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Published On: Wed, Jul 30th, 2014

Wyatt Neumann NY Exhibit ‘I Feel Sorry For Your Children’ examines sexualization of kids

SafariNYC Gallery is pleased to bring you a new exhibit from photographer Wyatt Neumann. “I FEEL SORRY FOR YOUR CHILDREN” – the sexualization of innocence in americawill open on Thursday, July 31st with a reception from 6 PM to 10 PM. 

Wyatt Newmann's exhibit examines the sexualization of children in photographs  photo/courtsy of Wyatt Newmann

Wyatt Newmann’s exhibit examines the sexualization of children in photographs photo/courtsy of Wyatt Newmann

Having traveled tens of thousands of miles over the past few years taking photographs or “Notes From The Road” as he catalogues them, Neumann took the rare opportunity in the spring of 2014, to travel with Stella, his 2 year-old daughter. As any father would do, he documented their journey with photographs. While on their cross-country road trip, a hyper puritanical, neo-conservative group launched a cyber attack on the photographic works, specifically, those photographs of his children.
 
Shutting down his Facebook, his Instagram, and attempting to shut down his website, they went as far as starting a webpage about him and his seemingly “perverse” images. Baseless claims of Wyatt being a “child pornographer, a pervert” followed and attacks on his friends were made claiming they were simply “waiting around for a chance to get five minutes alone with his children.” Fearing legal backlash, many of the worst statements were redacted, but the vitriol, and their agenda, was clear:Get Wyatt Neumann’s photographs off the Internet.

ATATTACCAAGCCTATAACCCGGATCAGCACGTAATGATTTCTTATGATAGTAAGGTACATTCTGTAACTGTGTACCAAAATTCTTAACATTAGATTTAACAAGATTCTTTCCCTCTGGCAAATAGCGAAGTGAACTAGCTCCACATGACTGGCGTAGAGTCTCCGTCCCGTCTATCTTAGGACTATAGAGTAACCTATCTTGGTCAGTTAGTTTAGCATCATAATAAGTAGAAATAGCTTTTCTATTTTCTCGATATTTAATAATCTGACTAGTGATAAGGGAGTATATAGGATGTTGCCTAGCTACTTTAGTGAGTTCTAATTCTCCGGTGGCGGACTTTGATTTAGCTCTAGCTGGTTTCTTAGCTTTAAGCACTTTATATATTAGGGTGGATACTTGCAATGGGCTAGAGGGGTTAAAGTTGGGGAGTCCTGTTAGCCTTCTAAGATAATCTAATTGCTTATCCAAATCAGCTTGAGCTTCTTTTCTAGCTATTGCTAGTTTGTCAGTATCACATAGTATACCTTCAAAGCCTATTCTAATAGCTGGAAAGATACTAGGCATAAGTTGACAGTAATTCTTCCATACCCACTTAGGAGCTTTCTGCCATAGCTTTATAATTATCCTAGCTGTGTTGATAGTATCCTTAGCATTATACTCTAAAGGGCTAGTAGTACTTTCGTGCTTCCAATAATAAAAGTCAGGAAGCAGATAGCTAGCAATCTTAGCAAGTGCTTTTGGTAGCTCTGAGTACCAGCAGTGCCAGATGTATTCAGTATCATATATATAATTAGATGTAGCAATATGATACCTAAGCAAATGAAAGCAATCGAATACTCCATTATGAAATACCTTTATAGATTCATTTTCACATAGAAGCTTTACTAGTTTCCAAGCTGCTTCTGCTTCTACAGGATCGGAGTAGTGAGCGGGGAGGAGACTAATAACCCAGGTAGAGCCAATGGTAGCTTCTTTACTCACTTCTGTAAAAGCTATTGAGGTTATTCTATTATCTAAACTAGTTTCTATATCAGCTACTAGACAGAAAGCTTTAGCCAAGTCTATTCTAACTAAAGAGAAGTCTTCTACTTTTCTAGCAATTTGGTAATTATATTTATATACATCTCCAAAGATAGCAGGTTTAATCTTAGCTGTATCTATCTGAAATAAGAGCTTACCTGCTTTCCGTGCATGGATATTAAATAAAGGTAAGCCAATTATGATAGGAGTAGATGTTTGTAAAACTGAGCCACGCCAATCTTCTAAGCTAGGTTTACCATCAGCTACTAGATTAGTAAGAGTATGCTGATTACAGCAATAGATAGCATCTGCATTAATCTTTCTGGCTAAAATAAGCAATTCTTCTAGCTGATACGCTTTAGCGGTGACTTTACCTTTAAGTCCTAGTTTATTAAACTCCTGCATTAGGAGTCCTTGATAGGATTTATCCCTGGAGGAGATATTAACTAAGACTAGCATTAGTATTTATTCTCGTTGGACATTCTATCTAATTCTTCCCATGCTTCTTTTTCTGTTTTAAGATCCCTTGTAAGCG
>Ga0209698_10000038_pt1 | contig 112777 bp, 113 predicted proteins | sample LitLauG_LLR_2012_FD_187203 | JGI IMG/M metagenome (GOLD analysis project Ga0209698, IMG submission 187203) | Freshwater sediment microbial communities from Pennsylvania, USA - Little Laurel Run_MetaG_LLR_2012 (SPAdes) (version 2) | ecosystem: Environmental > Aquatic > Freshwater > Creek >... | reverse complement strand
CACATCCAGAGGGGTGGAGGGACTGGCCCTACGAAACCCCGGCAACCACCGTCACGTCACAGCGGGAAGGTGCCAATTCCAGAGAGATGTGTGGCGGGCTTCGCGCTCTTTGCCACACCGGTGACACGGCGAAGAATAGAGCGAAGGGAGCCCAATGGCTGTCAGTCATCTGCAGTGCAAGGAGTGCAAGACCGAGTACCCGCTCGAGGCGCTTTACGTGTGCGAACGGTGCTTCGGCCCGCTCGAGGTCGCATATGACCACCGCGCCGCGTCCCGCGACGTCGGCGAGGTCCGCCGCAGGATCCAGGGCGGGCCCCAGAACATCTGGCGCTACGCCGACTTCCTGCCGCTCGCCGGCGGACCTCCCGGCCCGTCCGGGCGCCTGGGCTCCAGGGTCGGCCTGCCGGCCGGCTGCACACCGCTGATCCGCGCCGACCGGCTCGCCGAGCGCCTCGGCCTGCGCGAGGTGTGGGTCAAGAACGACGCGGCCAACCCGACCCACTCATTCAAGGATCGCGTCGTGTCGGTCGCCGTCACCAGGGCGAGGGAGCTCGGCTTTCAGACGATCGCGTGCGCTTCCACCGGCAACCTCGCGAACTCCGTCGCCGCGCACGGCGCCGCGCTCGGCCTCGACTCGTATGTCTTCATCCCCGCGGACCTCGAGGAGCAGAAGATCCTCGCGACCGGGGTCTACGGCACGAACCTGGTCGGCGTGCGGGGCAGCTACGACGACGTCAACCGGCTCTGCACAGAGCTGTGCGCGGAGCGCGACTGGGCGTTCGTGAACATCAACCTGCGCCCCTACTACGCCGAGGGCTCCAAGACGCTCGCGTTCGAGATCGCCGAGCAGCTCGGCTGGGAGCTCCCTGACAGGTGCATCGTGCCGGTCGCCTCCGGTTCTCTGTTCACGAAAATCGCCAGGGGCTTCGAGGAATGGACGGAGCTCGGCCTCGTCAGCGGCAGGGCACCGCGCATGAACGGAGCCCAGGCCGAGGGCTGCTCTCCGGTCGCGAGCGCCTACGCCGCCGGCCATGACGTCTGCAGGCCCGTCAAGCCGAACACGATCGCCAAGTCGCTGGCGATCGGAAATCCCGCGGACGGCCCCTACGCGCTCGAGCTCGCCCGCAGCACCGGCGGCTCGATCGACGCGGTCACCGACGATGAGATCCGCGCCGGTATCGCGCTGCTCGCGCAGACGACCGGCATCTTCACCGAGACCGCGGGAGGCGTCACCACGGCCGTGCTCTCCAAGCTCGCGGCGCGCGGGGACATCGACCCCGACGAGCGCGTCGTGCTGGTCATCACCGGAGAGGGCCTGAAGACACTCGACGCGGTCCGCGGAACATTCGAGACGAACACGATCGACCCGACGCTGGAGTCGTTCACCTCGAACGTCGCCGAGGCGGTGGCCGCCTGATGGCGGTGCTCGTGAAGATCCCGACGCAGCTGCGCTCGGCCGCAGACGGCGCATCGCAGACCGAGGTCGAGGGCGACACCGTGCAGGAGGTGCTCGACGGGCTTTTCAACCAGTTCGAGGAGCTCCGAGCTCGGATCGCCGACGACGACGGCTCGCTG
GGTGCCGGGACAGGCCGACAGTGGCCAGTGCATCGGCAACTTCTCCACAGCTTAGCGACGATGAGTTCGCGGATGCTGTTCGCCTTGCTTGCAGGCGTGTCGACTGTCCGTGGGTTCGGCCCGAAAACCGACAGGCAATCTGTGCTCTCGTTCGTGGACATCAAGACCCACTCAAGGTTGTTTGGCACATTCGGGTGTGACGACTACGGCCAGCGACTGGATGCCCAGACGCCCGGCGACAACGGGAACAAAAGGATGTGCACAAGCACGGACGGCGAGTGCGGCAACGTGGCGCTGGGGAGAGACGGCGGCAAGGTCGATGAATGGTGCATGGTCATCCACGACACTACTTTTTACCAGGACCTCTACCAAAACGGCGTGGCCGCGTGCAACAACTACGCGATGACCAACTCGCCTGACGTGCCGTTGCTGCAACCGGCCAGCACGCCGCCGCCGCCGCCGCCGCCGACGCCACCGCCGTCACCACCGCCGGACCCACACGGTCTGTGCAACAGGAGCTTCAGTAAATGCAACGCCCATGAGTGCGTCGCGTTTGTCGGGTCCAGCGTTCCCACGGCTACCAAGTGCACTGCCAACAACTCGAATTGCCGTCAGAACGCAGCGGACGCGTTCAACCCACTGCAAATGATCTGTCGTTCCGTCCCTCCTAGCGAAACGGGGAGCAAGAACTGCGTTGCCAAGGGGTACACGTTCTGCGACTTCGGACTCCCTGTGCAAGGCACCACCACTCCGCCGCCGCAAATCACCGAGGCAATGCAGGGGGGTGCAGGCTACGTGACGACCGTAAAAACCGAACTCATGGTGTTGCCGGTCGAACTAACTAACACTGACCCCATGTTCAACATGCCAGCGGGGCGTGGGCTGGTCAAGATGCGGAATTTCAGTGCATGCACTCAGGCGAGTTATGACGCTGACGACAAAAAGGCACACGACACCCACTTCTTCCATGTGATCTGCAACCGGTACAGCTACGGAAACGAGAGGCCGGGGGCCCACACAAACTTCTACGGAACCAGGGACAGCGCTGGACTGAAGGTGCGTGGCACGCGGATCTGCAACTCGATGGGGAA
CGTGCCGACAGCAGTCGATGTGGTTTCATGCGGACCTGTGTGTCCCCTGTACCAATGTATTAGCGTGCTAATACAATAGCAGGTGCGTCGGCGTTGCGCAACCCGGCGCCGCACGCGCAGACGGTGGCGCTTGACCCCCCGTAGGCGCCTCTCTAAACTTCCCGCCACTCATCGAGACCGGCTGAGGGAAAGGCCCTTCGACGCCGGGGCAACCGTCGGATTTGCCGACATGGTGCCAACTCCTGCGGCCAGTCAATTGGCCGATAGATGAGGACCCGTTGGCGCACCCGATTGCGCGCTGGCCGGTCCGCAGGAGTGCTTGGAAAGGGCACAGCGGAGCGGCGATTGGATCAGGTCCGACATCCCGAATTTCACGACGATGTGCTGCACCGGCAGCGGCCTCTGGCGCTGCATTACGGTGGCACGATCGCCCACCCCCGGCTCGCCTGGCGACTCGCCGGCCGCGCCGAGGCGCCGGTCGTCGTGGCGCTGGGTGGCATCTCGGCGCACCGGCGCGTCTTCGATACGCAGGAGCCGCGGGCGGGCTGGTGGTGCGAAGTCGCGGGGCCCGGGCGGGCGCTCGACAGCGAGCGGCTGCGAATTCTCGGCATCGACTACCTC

“These compelling images of children, taken by their father, have been scrutinized and censored by conservatives who deemed them pornography. Along with the images will be the statements made by these people, people who hide behind the cloak of Internet, attacking real people from a veil of anonymity. This work unintentionally documents censorship in the Information Age, an issue we are just beginning to understand. Just as the film The Americans documented an era with a cross country journey that posed questions about a shift in our values, so does this work in today’s internet driven society.” – KP Lawless, Safari Gallery

The closing date of the exhibit is TBD.

Artist Statement:

This show, and this work, details a stark contrast between two very different ideologies and worldviews in both America and abroad. One is open minded, proud and expressive. Unafraid. The other is far more conservative; a point of view bent on shame, and the manipulations of people’s freedoms based on subjective will.
 
What’s troubling is the abject reviling of the human body, the intense and overt sexualization of the natural human form, especially the naked bodies of carefree young children, who have yet to feel the burden of institutionalized body image awareness and the embarrassment that comes with adolescence. My children are free, they live without shame.
 
This comparison of differences in opinion is a timely look at not only the cultural divide in America, but at a culture being dictated more and more on tenets of fear and control.